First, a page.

The humiliation of the defeat in the first battle of Tarain affected Muizzuddin deeply. Ferishta says that the Sultan was morose for a long time and abandoned food and drink. He engaged himself day and night to prepare for a major offensive against the Rai of Pithora and then, all of a sudden, after a year’s preparation he was on the road to India. At Peshawar, listening to the entreaties of an old Ghurid officer, he pardoned the disgraced Amirs.
The Tajul Maasir says that from Lahore he sent Ruknuddin Hamza with a letter to Prithviraj asking for submission. Prithviraj replied in the negative and appealed to all the rais of Hindustan for help.
According to ferishta, Prithviraj’s army consisted of hundred thousand Rajput and Afghan horse-men which again is doubtful. The army of Muizzuddin composed of one hundred and twenty thousand fully equipped soldiers, reported Minhaj. He set up camp in the same place at Tarain where he had suffered defeat a year or so before, facing 150 Rais of Hindustan who came to crush him or be crushed, according to Ferishta.
Muizzuddin chalked out a very careful strategy lor this encounter. His central division consisting of supplies, banners, elephants, etc. were left far behind to give the enemy a wrong impression of his strength. He advised this contingent to come to his only after the other divisions had engaged themselfs the fight. They were required to act as a reserve. The rest of his force he divided into divisions, and they were to attack the enemy fro four sides. A further 10,000 lightly armed e also with them and they were specially aim their arrows at the elephant-drivers.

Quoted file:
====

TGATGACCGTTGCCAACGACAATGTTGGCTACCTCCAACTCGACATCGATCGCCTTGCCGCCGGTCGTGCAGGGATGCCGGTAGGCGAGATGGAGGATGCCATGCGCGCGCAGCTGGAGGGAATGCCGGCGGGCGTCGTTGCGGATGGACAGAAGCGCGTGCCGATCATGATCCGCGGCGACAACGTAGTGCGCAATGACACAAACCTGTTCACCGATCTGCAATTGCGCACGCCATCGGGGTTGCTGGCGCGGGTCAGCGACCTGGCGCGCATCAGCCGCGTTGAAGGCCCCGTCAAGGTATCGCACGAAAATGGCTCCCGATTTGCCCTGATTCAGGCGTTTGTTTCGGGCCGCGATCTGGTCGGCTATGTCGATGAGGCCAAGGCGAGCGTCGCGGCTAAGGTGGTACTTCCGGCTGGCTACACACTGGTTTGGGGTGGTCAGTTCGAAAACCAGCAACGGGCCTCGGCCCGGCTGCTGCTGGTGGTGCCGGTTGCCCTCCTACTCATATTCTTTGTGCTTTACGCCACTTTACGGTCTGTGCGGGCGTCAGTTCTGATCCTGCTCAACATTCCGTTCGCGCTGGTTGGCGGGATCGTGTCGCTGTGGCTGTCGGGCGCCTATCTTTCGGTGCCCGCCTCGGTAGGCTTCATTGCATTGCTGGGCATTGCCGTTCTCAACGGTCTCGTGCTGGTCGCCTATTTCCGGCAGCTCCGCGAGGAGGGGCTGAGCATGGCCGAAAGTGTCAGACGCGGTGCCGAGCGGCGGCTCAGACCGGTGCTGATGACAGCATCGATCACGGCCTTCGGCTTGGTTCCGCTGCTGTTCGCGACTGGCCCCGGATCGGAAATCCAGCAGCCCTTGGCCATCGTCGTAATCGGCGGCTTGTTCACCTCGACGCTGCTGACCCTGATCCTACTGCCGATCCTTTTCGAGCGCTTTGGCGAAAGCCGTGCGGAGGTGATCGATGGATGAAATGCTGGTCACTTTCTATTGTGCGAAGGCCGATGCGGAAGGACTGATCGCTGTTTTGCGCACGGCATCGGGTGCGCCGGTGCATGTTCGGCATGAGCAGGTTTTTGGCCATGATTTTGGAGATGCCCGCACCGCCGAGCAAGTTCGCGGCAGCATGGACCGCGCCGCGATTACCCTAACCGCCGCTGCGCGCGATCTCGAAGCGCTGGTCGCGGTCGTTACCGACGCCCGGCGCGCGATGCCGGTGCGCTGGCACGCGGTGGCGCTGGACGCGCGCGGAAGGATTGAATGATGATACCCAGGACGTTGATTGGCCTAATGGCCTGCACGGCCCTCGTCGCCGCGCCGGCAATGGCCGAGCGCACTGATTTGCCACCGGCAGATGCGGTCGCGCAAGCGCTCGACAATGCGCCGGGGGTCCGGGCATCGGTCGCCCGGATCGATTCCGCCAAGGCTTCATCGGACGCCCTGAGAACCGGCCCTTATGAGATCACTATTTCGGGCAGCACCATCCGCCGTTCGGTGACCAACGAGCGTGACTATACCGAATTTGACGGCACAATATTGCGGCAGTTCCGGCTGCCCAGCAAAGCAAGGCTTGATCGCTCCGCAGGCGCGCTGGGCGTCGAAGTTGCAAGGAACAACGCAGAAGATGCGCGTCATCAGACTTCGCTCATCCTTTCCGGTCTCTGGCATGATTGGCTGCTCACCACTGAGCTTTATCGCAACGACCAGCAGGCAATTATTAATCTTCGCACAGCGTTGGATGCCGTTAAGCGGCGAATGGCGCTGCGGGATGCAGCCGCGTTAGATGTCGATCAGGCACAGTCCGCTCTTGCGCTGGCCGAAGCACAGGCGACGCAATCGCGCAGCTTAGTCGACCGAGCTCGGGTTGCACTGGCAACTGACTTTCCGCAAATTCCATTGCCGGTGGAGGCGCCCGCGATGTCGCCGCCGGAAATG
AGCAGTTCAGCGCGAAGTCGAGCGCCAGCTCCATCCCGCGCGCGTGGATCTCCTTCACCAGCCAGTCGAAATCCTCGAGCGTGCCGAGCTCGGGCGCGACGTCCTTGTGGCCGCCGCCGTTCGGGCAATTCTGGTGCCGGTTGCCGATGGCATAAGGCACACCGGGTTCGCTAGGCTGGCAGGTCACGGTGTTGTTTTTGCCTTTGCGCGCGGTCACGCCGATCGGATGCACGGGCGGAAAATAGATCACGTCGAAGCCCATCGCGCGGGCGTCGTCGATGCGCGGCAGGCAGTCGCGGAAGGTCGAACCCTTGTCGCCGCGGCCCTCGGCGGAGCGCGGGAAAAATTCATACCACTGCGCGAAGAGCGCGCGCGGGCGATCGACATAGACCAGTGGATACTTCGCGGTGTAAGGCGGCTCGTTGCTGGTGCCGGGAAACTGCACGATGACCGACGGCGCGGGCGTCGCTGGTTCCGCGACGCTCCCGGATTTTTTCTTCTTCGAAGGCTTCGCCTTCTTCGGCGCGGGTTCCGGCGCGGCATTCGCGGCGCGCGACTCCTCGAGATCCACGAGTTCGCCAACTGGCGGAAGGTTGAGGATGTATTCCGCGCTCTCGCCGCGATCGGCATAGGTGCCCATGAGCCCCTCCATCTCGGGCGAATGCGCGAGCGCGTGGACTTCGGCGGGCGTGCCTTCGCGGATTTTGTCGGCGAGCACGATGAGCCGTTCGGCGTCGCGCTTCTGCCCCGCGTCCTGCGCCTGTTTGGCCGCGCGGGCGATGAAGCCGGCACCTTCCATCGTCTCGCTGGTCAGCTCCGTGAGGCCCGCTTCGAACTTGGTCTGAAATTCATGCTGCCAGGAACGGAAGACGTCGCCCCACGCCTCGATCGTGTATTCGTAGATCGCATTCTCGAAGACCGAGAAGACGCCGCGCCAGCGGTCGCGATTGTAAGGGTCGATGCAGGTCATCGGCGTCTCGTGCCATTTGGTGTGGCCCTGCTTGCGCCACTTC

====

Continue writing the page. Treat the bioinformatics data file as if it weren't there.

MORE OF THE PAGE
The strategy worked and the whole line of elephants was disi irbed as soon as some elephant-drivers were wounded. On seeing the enemy ranks disturbed, Muizzuddin applied pressure from right, left and the centre. The Hindu formations were broken up and the soldiers scattered in all directions.
It is said that the elephants of the Indian army Delhi ruler, Govind Rai, attacked the archer contingent under the command of the Ghurid general Kharbak. Kharbak protected himself with a shield known as karwa, a cover made of raw bullock- hide, stuffed on both sides with wool or cotton. No weapon could pierce it and the Ghurid infantry was protected by this defensive covering like a wall.
Anyway, Muizzuddin’s plans were successful in defeating Prithviraj heavily. Dismounting from his elephant, Prithviraj took a horse and fled from the battlefield, but was caught near Sarsuti. He was taken to Ajmer and was allowed to function for some time. Later, however, he was charged with treason and was executed. A semi-contemporary Sanskrit account, Viruddhavidhi-Viddhavamsa refers to his rule in Ajmer and there are some coins of him bearing the legend Sri Muhammad Sam indicating that he accepted Muizzuddin as his sovereign. After his death, his son ruled Ajmer as a vassal of Muizzuddin for some time. The same policy was followed in respect of Govinda who was killed in the battle. His successor was allowed to rule Delhi under the authority of Muizzuddin. According to Hasan Nizami, other Rais and Muqaddams of the area were likewise allowed to continue after they agreed to pay Malguzari and were ready to perform marasim-i-khidmati (duties of submission). Muizzuddin, however, maintained a lashkar-gah (military outpost) at Indpat.